We are the product of our roots, roots that reach down through the centuries of our families' existence.  Sometimes, it seems, our destinies have been written in stone for us. The artists and writers of other generations have left their marks on us. Roots fascinate me. 

    Each year, when I visit my Australian family in Melbourne, there is one landmark I can't wait to see.  It's the towering old Red River gum tree that stands on the property directly facing my family's home.  Its age can only be guessed at—two hundred years at least--with a magnificent old trunk that reaches heavenward and a crown of leaves that bears red whispery flowers when it blooms.  A habitat tree, it's the home of many birds including the colorfully arrayed rainbow lorikeeets.  Possums and other small creatures hang out in its foliage at night, nightly migrating bats brush their wings against it.  I have seen the Red River gum in drought, with its trunk dusty and forlorn, when its very survival seemed in question.  Now the rain has returned and the thirsty old tree is drinking its fill, irrigating its ancient roots.  Bush trees, some are treasured by Aboriginals as meeting places. Mainly they grow along water sources and were once more plentiful. Much scarcer now—like us, trees die of old age--they are on the National Trust List, one of Australia's longest lasting, fascinating pieces of history.

    And what of my family tree's roots? Nourished by writers on both sides of the family, the Scottish and Irish, as far back as we can trace.  I'm grateful for that. There's nothing I would rather be. In first grade, I wrote a sentence that began with an adjectival clause. My teacher told me I was destined to be a writer. I already knew that.


    I was born in Scotland, of an Irish mother and Scottish father.  Came to Chicago in 1947, at the age of 21. Worked in publishing as an editor/writer until the early 1980s, freelancing from 1968 until I retired from publishing.

    From the age of 12, I was a theatre buff, but in the mid-1970s I wrote my first play and had it produced. Heady stuff. From then on, playwriting was to dominate my life, allowing, lately, for the addition of one finished novel, another in progress, and several short poems and stories. Three more plays are in stages of completion.

    My work is politically motivated and wide-ranging, character driven with emphasis on the woman's point of view, often with humor and wit.  The plays usually have a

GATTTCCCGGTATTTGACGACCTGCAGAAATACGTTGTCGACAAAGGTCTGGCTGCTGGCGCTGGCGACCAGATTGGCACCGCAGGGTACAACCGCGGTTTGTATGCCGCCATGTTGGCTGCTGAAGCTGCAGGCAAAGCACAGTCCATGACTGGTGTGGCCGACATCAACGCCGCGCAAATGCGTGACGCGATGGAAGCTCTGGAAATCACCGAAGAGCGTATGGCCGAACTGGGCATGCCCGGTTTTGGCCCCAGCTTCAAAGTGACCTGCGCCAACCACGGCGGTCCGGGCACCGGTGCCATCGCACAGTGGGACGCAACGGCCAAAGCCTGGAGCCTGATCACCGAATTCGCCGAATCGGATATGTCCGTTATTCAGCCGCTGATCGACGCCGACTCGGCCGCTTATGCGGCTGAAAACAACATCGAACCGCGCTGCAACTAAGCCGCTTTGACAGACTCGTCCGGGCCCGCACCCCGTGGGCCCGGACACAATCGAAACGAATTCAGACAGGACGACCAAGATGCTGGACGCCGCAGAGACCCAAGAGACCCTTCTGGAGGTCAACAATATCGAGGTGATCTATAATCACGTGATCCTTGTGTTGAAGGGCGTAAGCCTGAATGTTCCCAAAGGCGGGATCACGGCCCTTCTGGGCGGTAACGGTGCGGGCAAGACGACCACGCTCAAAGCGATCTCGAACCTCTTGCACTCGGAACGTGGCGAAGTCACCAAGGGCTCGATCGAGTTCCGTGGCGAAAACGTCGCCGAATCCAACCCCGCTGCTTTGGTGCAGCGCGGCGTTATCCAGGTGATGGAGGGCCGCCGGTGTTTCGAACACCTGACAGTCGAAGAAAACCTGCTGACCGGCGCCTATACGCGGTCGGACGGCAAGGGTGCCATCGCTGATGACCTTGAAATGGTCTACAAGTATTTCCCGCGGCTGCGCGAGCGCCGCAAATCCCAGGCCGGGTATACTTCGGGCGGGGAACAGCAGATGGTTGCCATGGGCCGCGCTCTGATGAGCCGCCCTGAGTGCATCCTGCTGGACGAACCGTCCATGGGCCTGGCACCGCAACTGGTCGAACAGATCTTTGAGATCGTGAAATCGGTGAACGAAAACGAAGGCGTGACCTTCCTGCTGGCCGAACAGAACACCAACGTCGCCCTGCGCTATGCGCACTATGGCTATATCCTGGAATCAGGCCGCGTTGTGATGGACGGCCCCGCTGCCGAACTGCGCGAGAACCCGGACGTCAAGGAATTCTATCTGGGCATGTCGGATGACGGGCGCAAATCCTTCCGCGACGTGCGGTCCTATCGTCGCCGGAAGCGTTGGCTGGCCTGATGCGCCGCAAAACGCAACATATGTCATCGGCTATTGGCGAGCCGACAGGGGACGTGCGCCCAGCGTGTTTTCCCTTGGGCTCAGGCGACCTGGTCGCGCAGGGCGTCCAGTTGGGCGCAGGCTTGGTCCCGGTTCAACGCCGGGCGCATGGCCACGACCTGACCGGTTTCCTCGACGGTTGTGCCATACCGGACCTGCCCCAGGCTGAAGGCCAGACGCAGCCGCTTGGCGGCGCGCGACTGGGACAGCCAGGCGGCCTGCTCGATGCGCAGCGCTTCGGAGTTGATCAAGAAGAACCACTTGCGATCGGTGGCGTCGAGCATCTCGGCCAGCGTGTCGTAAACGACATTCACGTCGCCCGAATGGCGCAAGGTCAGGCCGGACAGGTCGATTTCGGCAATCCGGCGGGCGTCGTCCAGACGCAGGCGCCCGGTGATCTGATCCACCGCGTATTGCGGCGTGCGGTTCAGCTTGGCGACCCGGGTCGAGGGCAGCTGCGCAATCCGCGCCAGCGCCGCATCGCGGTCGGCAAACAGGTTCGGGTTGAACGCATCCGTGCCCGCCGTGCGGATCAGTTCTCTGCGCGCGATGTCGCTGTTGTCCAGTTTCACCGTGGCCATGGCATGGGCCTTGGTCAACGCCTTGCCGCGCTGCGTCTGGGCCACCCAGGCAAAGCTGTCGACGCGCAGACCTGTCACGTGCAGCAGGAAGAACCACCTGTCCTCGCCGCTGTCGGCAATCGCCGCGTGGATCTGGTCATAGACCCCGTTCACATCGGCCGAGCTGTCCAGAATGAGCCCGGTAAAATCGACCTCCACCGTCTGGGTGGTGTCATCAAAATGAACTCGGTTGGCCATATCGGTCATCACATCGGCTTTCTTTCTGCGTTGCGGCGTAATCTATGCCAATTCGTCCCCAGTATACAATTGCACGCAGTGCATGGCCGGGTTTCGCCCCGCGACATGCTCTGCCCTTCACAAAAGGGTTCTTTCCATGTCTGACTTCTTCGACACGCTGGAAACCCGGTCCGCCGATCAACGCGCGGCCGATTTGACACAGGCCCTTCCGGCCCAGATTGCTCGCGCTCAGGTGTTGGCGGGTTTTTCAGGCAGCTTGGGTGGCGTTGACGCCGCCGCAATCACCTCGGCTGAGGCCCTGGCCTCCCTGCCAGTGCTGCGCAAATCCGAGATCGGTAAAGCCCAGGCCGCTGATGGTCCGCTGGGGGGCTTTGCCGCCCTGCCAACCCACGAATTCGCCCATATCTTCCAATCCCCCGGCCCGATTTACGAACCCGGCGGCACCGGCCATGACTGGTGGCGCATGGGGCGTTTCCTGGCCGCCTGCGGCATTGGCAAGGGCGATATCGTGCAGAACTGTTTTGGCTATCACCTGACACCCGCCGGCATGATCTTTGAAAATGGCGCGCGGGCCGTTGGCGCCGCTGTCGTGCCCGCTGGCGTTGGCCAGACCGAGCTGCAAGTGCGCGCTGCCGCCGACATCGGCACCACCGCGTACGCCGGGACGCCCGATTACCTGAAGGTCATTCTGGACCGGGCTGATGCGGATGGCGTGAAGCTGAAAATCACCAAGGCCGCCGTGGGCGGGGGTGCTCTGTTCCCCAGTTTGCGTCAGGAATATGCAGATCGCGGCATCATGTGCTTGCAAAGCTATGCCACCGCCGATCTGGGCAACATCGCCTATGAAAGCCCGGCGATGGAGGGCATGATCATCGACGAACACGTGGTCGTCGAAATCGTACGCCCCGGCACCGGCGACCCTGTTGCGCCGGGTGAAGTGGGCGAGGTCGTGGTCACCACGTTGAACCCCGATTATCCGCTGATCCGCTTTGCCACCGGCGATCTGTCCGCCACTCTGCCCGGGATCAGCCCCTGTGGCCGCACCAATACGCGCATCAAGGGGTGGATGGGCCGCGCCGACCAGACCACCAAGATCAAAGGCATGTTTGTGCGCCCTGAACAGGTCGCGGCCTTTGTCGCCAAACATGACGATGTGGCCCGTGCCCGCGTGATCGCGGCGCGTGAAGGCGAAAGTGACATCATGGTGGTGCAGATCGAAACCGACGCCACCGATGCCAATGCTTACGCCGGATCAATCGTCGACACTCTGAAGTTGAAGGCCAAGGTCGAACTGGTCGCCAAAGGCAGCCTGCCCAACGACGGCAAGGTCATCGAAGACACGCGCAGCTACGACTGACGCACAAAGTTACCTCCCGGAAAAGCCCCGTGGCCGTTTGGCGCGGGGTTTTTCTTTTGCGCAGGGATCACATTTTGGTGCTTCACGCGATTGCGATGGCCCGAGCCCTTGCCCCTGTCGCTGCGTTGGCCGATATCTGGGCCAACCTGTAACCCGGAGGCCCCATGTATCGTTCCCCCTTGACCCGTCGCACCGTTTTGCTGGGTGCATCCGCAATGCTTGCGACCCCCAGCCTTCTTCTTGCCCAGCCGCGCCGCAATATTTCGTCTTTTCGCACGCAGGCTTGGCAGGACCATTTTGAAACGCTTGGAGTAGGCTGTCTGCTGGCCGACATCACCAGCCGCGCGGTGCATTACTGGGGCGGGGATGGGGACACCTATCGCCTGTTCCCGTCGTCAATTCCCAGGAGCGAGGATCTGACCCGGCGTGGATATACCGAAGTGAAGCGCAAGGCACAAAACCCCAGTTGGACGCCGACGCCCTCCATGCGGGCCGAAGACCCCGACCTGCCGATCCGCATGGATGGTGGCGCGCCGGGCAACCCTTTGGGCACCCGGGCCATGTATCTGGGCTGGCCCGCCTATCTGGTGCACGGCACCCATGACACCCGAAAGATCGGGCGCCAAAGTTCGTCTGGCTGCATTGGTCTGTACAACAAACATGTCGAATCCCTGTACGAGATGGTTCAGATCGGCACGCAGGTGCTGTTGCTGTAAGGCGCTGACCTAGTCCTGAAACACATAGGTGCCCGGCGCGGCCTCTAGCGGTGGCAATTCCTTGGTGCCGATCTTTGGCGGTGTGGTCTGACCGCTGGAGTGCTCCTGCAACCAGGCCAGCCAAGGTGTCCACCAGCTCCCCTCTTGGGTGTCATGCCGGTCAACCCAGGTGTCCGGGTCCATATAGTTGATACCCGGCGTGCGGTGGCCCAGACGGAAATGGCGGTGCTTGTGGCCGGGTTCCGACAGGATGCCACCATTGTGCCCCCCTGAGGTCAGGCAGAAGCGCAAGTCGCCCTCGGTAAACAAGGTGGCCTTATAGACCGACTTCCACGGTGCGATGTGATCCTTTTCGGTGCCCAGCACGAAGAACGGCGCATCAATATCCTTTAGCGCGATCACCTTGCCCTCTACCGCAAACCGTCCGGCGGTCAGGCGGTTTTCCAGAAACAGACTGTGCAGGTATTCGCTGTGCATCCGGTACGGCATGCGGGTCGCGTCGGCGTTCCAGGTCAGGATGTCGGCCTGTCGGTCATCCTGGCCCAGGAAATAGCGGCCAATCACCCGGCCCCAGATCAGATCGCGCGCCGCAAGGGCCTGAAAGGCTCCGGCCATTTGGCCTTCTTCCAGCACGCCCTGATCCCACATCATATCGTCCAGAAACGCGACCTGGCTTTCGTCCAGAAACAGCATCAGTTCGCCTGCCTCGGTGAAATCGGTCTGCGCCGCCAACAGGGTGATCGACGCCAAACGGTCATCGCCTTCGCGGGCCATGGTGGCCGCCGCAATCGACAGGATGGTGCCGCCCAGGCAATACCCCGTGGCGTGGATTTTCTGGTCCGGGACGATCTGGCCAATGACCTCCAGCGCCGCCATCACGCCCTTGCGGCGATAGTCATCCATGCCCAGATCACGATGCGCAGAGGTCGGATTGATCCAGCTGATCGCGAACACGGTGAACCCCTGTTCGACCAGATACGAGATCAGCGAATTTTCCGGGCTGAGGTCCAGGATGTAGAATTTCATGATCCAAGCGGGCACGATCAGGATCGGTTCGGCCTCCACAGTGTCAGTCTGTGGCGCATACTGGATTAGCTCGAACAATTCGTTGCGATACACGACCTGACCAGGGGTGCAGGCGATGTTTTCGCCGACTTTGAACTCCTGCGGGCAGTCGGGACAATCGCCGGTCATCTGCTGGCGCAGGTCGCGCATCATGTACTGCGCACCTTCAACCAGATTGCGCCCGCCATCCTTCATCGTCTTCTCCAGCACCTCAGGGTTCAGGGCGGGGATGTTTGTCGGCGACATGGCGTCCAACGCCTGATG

personal base though writ larger.  Arranged by theme, they are as follows: 
My late sister Jo and her daughter Anne.
The Cairn Stones at Bailiwick
Repertory in Chicago.
Website designed by Dwight Okita Visit dwightland.homestead.com

My mother's home, an Irish island, provides the inspiration for two plays, The Cairn Stones and Oona and the Oyster Girl, as well as my first novel, Dancing on Ashes. An Orkney Island off Scotland's north coast is the setting for Wrens, seven young women, wrens, in WWII, my most personal, popular, award-winning play. The Children's War, dealing with the evacuation of very young children from British cities immediately prior to WWII, is set in Edinburgh and its surrounds. Anna: The Emperor's Nightingale is set in Hollywood, London, and China. It's the story of Anna May Wong, born in California of Chinese parents, beautiful and talented, but destined in her films to play mostly dragon-lady roles and speak pidgin English.    


Plays with a political-religious theme include Conspiracy of Silence: The Magdalene Laundries, about the brutal treatment of young girls by an Irish order of nuns. The Children's War, Catholic children evacuated to a Scots Presbyterian village immediately prior to WWII. Also, two plays in the works,
Dandelions, about elderly nuns living in poverty in a convent in the slums, and Saints and Sinners, a  “confrontation” between Mary MacKillop, newly canonized Australian nun, and a present-day American nun dealing with an emissary from the Vatican deputized to bring American nuns back into their convents instead of living in communities where they are of much-needed help to the poor, the homeless and forgotten. 


War is a common thread through my writing.  Wrens, The Children's War, and a collaborative piece, Radiance of a Thousand Suns: The Hiroshima Project, all address issues of global war.  Also, civil war, Bags, about the recent civil war in Northern Ireland.  And domestic wars, The Cairn Stones, Amanda, a monologue from a woman who killed her child, and Alice and Margo, comedy, two women discuss their marriages—was it murder?  Also Swallow the Moon, bullying at a private high school in Melbourne, Australia, with Macbeth as the backdrop.


The Poppy Garden is an absurdist play about breast cancer.
A grateful thank-you to the generosity of Dwight Okita, highly imaginative poet, film-maker, and novelist, who designed this website, contributed the pictures and guided me through the maze of required text.